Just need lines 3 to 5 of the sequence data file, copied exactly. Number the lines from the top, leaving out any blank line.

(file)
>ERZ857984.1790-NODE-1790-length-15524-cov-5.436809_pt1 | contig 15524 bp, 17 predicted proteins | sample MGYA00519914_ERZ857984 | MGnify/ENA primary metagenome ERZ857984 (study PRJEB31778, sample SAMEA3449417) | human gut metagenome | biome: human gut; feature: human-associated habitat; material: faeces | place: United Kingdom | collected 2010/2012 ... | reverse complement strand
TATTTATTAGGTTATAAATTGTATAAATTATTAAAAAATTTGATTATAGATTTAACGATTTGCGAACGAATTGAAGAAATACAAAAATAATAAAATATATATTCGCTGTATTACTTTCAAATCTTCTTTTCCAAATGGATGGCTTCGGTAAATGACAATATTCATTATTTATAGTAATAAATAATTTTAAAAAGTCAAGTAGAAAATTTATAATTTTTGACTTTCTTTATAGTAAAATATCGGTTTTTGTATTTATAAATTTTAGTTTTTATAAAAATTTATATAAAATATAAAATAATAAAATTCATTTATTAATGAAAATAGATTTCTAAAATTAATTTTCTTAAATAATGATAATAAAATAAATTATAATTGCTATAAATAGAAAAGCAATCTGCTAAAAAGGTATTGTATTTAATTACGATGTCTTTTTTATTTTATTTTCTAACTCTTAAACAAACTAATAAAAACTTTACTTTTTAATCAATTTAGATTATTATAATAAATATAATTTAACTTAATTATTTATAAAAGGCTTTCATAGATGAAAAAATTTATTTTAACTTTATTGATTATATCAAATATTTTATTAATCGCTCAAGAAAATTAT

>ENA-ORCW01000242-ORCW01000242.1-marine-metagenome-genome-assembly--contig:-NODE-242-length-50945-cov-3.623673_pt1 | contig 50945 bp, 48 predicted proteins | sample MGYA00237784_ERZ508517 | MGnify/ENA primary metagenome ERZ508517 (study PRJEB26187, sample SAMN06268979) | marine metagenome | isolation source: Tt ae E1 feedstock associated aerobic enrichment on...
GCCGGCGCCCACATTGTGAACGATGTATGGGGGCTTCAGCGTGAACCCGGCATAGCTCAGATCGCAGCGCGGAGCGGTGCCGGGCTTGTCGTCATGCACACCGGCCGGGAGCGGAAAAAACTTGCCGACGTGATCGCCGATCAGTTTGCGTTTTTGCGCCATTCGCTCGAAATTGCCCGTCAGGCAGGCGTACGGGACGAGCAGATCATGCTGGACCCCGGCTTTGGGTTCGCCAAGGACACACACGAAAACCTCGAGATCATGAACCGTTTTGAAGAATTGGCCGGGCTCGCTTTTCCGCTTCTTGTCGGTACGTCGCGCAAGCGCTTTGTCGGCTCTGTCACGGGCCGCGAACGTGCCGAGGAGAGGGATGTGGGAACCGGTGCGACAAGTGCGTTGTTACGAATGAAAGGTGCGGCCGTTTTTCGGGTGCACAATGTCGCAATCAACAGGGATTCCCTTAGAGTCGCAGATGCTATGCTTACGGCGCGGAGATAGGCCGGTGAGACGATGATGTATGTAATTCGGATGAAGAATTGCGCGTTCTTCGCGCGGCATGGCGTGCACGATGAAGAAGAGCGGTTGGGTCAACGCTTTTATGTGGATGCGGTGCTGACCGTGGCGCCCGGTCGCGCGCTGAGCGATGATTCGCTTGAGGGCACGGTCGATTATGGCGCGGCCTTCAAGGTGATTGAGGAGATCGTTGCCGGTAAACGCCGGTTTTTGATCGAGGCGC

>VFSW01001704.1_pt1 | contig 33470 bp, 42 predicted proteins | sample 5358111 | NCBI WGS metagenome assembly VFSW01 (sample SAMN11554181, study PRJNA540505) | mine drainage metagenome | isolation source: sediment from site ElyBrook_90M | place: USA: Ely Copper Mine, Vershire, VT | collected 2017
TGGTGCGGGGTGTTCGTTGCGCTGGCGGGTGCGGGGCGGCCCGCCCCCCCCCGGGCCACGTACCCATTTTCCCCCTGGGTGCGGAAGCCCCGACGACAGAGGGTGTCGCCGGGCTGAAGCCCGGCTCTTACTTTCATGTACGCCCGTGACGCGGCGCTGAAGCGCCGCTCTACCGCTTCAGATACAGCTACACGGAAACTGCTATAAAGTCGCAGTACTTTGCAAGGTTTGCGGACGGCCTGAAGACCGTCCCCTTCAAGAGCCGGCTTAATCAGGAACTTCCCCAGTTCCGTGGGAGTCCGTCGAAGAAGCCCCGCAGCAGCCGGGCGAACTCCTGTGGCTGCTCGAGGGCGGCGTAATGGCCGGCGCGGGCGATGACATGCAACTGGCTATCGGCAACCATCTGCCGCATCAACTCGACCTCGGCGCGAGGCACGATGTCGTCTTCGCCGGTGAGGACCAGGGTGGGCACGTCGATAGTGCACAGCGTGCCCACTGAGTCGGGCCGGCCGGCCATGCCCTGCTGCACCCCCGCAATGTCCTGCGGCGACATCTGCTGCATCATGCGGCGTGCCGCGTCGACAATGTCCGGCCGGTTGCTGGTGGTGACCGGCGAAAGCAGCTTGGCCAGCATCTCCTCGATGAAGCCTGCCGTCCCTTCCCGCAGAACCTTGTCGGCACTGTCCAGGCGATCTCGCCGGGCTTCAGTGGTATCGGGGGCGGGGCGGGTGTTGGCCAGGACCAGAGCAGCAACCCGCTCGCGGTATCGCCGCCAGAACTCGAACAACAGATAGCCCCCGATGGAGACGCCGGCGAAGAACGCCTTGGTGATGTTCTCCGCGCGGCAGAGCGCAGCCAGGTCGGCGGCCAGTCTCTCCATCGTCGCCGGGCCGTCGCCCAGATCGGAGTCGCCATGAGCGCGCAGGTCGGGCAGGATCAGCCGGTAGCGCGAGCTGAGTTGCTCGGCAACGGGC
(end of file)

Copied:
>ENA-ORCW01000242-ORCW01000242.1-marine-metagenome-genome-assembly--contig:-NODE-242-length-50945-cov-3.623673_pt1 | contig 50945 bp, 48 predicted proteins | sample MGYA00237784_ERZ508517 | MGnify/ENA primary metagenome ERZ508517 (study PRJEB26187, sample SAMN06268979) | marine metagenome | isolation source: Tt ae E1 feedstock associated aerobic enrichment on...
GCCGGCGCCCACATTGTGAACGATGTATGGGGGCTTCAGCGTGAACCCGGCATAGCTCAGATCGCAGCGCGGAGCGGTGCCGGGCTTGTCGTCATGCACACCGGCCGGGAGCGGAAAAAACTTGCCGACGTGATCGCCGATCAGTTTGCGTTTTTGCGCCATTCGCTCGAAATTGCCCGTCAGGCAGGCGTACGGGACGAGCAGATCATGCTGGACCCCGGCTTTGGGTTCGCCAAGGACACACACGAAAACCTCGAGATCATGAACCGTTTTGAAGAATTGGCCGGGCTCGCTTTTCCGCTTCTTGTCGGTACGTCGCGCAAGCGCTTTGTCGGCTCTGTCACGGGCCGCGAACGTGCCGAGGAGAGGGATGTGGGAACCGGTGCGACAAGTGCGTTGTTACGAATGAAAGGTGCGGCCGTTTTTCGGGTGCACAATGTCGCAATCAACAGGGATTCCCTTAGAGTCGCAGATGCTATGCTTACGGCGCGGAGATAGGCCGGTGAGACGATGATGTATGTAATTCGGATGAAGAATTGCGCGTTCTTCGCGCGGCATGGCGTGCACGATGAAGAAGAGCGGTTGGGTCAACGCTTTTATGTGGATGCGGTGCTGACCGTGGCGCCCGGTCGCGCGCTGAGCGATGATTCGCTTGAGGGCACGGTCGATTATGGCGCGGCCTTCAAGGTGATTGAGGAGATCGTTGCCGGTAAACGCCGGTTTTTGATCGAGGCGC

>VFSW01001704.1_pt1 | contig 33470 bp, 42 predicted proteins | sample 5358111 | NCBI WGS metagenome assembly VFSW01 (sample SAMN11554181, study PRJNA540505) | mine drainage metagenome | isolation source: sediment from site ElyBrook_90M | place: USA: Ely Copper Mine, Vershire, VT | collected 2017